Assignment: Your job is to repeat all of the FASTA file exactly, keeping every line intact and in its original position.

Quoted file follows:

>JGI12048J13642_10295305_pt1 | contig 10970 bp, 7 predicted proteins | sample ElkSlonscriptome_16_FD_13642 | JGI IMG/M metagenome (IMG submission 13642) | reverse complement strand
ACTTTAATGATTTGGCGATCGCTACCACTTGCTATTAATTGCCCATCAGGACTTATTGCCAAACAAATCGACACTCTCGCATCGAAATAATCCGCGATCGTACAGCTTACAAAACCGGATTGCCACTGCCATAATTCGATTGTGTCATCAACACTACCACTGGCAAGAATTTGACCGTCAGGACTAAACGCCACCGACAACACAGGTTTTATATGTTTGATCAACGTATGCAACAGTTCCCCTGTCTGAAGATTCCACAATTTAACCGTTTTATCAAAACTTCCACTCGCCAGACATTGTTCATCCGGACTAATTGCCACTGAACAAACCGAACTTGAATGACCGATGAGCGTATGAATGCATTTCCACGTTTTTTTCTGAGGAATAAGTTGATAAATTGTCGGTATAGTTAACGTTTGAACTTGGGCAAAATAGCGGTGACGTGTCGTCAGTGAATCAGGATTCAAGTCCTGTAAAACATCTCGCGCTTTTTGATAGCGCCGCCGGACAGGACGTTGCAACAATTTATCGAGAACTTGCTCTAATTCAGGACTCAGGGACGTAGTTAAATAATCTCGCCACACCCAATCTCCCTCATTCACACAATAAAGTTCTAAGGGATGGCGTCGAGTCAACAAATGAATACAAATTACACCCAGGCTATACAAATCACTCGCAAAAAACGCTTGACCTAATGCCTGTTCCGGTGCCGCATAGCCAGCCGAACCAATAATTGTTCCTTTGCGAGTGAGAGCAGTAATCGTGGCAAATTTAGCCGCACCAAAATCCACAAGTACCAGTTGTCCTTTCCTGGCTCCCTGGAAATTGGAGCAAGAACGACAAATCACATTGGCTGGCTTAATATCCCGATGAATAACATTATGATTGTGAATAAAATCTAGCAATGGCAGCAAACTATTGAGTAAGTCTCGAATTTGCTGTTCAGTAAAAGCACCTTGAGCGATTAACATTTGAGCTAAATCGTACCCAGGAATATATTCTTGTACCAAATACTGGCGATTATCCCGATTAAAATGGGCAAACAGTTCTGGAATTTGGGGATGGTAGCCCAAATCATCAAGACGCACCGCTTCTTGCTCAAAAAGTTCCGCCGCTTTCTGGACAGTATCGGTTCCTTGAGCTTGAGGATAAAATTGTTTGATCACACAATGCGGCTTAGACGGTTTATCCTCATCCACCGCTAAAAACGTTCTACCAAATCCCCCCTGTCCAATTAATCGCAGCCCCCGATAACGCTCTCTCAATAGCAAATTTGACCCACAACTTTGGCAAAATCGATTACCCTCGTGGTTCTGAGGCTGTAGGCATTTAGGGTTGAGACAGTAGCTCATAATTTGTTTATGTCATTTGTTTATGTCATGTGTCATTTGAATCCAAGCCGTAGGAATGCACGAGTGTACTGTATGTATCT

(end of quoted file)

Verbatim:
>JGI12048J13642_10295305_pt1 | contig 10970 bp, 7 predicted proteins | sample ElkSlonscriptome_16_FD_13642 | JGI IMG/M metagenome (IMG submission 13642) | reverse complement strand
ACTTTAATGATTTGGCGATCGCTACCACTTGCTATTAATTGCCCATCAGGACTTATTGCCAAACAAATCGACACTCTCGCATCGAAATAATCCGCGATCGTACAGCTTACAAAACCGGATTGCCACTGCCATAATTCGATTGTGTCATCAACACTACCACTGGCAAGAATTTGACCGTCAGGACTAAACGCCACCGACAACACAGGTTTTATATGTTTGATCAACGTATGCAACAGTTCCCCTGTCTGAAGATTCCACAATTTAACCGTTTTATCAAAACTTCCACTCGCCAGACATTGTTCATCCGGACTAATTGCCACTGAACAAACCGAACTTGAATGACCGATGAGCGTATGAATGCATTTCCACGTTTTTTTCTGAGGAATAAGTTGATAAATTGTCGGTATAGTTAACGTTTGAACTTGGGCAAAATAGCGGTGACGTGTCGTCAGTGAATCAGGATTCAAGTCCTGTAAAACATCTCGCGCTTTTTGATAGCGCCGCCGGACAGGACGTTGCAACAATTTATCGAGAACTTGCTCTAATTCAGGACTCAGGGACGTAGTTAAATAATCTCGCCACACCCAATCTCCCTCATTCACACAATAAAGTTCTAAGGGATGGCGTCGAGTCAACAAATGAATACAAATTACACCCAGGCTATACAAATCACTCGCAAAAAACGCTTGACCTAATGCCTGTTCCGGTGCCGCATAGCCAGCCGAACCAATAATTGTTCCTTTGCGAGTGAGAGCAGTAATCGTGGCAAATTTAGCCGCACCAAAATCCACAAGTACCAGTTGTCCTTTCCTGGCTCCCTGGAAATTGGAGCAAGAACGACAAATCACATTGGCTGGCTTAATATCCCGATGAATAACATTATGATTGTGAATAAAATCTAGCAATGGCAGCAAACTATTGAGTAAGTCTCGAATTTGCTGTTCAGTAAAAGCACCTTGAGCGATTAACATTTGAGCTAAATCGTACCCAGGAATATATTCTTGTACCAAATACTGGCGATTATCCCGATTAAAATGGGCAAACAGTTCTGGAATTTGGGGATGGTAGCCCAAATCATCAAGACGCACCGCTTCTTGCTCAAAAAGTTCCGCCGCTTTCTGGACAGTATCGGTTCCTTGAGCTTGAGGATAAAATTGTTTGATCACACAATGCGGCTTAGACGGTTTATCCTCATCCACCGCTAAAAACGTTCTACCAAATCCCCCCTGTCCAATTAATCGCAGCCCCCGATAACGCTCTCTCAATAGCAAATTTGACCCACAACTTTGGCAAAATCGATTACCCTCGTGGTTCTGAGGCTGTAGGCATTTAGGGTTGAGACAGTAGCTCATAATTTGTTTATGTCATTTGTTTATGTCATGTGTCATTTGAATCCAAGCCGTAGGAATGCACGAGTGTACTGTATGTATCT